IDF shifts focus from Gaza to Lebanon, West Bank

Commanding Officer of the Northern Command, Maj. Gen. Ori Gordin, visits the 228th Brigade’s exercise in northern Israel on January 16. (IDF)

Israel Chief of Staff Herzi HaLevi met with IDF troops in northern Israel on January 17 and discussed the prospect of a wider conflict with Hezbollah. “I don’t know when the war in the north [may occur]. I can tell you that the likelihood of it happening in the coming months is much higher than it was in the past,” he said on January 17. The comments came as Israel carried out airstrikes against terrorist cells in the West Bank and as a key IDF division was withdrawn from Gaza

The 36th division of the IDF is known as the “rage” division, and it includes Golani infantry, the 7th armored and 188th armored brigades, and the 282nd artillery unit. The division is ending its deployment in Gaza, according to reports on January 15. Elements of the division, such as the tanks of the 7th armored may continue to operate in Khan Yunis. However, the overall trend is that a number of key units have been moved out of Gaza in the last month as Israel shifts to a low intensity conflict in Gaza.

The shifting of forces is not unique to Israel’s armed conflict with Hamas. Units are often rotated in and out of conflicts or deployments. However, it is not clear if the units being withdrawn from Gaza are being shifted because other units are filling their role or because the overall trend is a major reduction in forces. Currently, it appears to be the latter. Nevertheless, operations continue in Gaza. The IDF said on January 16 that its commando forces continued to dismantle terrorist infrastructure in Khan Yunis and carried out another precision airdrop to units therein. Confirming that units can be resupplied by air is an important test for the Israeli resupply system.

Meanwhile in central Gaza’s Bureij area, an IDF unit found rocket launchers that were used to fire a barrage of 25 rockets towards the Israeli city of Netivot on January 16. On January 17, the same IDF unit — the 646th brigade — along with combat engineers, dismantled a Hamas tunnel complex underneath the important Salah al-Din road which connects Gaza City to Khan Yunis. This route was used as a humanitarian corridor in November for civilians fleeing from Gaza City to the south. The tunnel system would have enabled Hamas to shift forces, or even hostages, from the north to south.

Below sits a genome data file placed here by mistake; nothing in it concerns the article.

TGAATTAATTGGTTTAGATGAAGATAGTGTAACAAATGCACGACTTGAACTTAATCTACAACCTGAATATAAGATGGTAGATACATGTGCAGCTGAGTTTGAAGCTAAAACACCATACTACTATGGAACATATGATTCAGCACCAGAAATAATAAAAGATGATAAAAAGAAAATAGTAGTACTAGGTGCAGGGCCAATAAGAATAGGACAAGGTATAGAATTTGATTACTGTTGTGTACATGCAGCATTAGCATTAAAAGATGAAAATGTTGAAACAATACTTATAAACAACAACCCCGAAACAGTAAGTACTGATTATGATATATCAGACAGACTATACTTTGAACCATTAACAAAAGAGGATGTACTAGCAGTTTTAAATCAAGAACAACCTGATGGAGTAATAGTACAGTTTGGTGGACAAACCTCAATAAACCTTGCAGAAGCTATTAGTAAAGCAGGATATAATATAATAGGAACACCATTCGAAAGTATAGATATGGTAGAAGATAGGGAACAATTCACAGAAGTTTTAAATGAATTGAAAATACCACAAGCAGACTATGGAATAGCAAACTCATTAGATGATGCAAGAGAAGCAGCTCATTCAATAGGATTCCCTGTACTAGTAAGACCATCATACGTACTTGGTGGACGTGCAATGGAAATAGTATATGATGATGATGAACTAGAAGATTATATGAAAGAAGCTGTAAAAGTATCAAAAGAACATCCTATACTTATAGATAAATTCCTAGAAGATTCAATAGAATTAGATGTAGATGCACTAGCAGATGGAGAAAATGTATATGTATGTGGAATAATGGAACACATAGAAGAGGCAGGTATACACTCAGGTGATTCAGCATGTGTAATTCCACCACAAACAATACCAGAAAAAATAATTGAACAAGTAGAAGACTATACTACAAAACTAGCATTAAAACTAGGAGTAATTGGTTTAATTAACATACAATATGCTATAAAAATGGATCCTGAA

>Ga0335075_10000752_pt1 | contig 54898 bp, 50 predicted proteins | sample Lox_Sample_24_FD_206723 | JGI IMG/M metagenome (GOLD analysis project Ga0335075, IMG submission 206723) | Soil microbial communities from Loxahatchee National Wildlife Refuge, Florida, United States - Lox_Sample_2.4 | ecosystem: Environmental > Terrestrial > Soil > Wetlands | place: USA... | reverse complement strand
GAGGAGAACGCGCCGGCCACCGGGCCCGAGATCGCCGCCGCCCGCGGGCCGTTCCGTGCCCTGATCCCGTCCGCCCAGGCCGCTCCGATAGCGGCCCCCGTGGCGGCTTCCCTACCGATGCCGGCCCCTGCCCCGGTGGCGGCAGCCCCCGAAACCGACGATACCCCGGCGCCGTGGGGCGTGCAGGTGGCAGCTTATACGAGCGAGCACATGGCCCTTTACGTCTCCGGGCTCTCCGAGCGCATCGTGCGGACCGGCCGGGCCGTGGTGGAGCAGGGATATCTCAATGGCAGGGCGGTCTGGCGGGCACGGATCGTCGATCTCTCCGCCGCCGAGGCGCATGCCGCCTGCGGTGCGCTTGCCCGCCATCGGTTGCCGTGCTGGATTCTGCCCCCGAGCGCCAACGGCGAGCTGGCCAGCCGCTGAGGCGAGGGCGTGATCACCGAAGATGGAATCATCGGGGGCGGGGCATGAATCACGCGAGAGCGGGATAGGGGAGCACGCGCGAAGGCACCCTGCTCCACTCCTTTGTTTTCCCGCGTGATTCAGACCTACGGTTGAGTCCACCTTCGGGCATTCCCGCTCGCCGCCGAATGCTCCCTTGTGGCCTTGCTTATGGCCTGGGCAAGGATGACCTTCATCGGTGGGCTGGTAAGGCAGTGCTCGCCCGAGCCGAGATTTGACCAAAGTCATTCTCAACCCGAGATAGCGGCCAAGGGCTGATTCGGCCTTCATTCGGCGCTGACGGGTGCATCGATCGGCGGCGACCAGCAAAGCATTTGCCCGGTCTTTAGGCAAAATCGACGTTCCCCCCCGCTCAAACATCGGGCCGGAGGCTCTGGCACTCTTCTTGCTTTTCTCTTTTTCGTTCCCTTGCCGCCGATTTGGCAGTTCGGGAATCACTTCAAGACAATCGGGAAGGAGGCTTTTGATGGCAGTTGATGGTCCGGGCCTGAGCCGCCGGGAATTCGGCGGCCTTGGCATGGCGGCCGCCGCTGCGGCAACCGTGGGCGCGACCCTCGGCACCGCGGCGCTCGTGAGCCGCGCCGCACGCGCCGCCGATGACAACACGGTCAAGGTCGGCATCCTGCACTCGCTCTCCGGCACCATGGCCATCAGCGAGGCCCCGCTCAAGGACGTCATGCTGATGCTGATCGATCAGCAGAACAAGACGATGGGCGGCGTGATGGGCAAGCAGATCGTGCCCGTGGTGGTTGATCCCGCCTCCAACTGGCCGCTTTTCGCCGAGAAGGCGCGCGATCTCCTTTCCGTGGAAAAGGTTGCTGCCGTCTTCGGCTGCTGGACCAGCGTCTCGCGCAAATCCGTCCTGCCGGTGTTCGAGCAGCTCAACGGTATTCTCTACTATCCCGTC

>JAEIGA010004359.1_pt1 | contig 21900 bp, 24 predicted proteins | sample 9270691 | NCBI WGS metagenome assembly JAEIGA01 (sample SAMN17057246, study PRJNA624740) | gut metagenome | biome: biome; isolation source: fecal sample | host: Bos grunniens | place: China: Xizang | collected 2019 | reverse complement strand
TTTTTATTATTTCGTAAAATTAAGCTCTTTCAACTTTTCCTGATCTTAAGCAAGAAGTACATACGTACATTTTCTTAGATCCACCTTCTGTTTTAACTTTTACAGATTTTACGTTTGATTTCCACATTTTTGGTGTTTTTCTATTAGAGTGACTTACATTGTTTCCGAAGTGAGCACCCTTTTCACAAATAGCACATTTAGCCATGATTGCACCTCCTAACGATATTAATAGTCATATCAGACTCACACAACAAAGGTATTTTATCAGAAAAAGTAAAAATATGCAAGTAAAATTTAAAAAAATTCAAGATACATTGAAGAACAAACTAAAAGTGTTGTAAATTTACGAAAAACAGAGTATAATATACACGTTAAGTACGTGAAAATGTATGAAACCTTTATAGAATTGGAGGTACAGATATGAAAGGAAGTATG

In northern Israel, troops continued to prepare for possible escalation. On January 16, the 282nd brigade conducted an exercise for a possible “offensive in Lebanon, as part of the enhancement of the troops’ preparedness,” the IDF said. “This exercise we’re in and heading out to is important for the enhancement of our preparedness, extending our operations, and for an offensive against Lebanon. We’re more prepared for this than ever before, even for tonight if needed, and we’ll continue and strengthen our preparations and our readiness moving forward,” Maj. Ori Gordin, the commanding officer of Israel’s Northern Command said. The IDF released a video of the speech. HaLevi met Gordin on January 17, along with other key commanders in the north.

The focus on the north comes as Israel also carried out raids in the West Bank. In Balata, a neighborhood in the city of Nablus, a terrorist cell was targeted in an air strike. In addition, a drone was used in Tulkarm to strike another group of terrorists. The two airstrikes in the West Bank are unusual, given that the IDF doesn’t usually use airstrikes there. However, increased activity from groups such as Palestinian Islamic Jihad have led Israel to be more aggressive in its campaigns. Israel is also utilizing new tools, including combat helicopters, new loitering munitions and airstrikes by drones such as the Zik or Hermes 450.

Together, the operations in the West Bank and HaLevi’s focus on training in the north illustrate how Israel appears to be shifting focus from Gaza to other fronts. This took place as the Iran-backed Houthis continue to attack shipping and after Iran carried out an attack on northern Iraq in which Iran claimed it was targeting Israeli “spy” centers.

Reporting from Israel, Seth J. Frantzman is an adjunct fellow at FDD and a contributor to FDD’s Long War Journal. He is the acting news editor and senior Middle East correspondent and analyst at The Jerusalem Post. 

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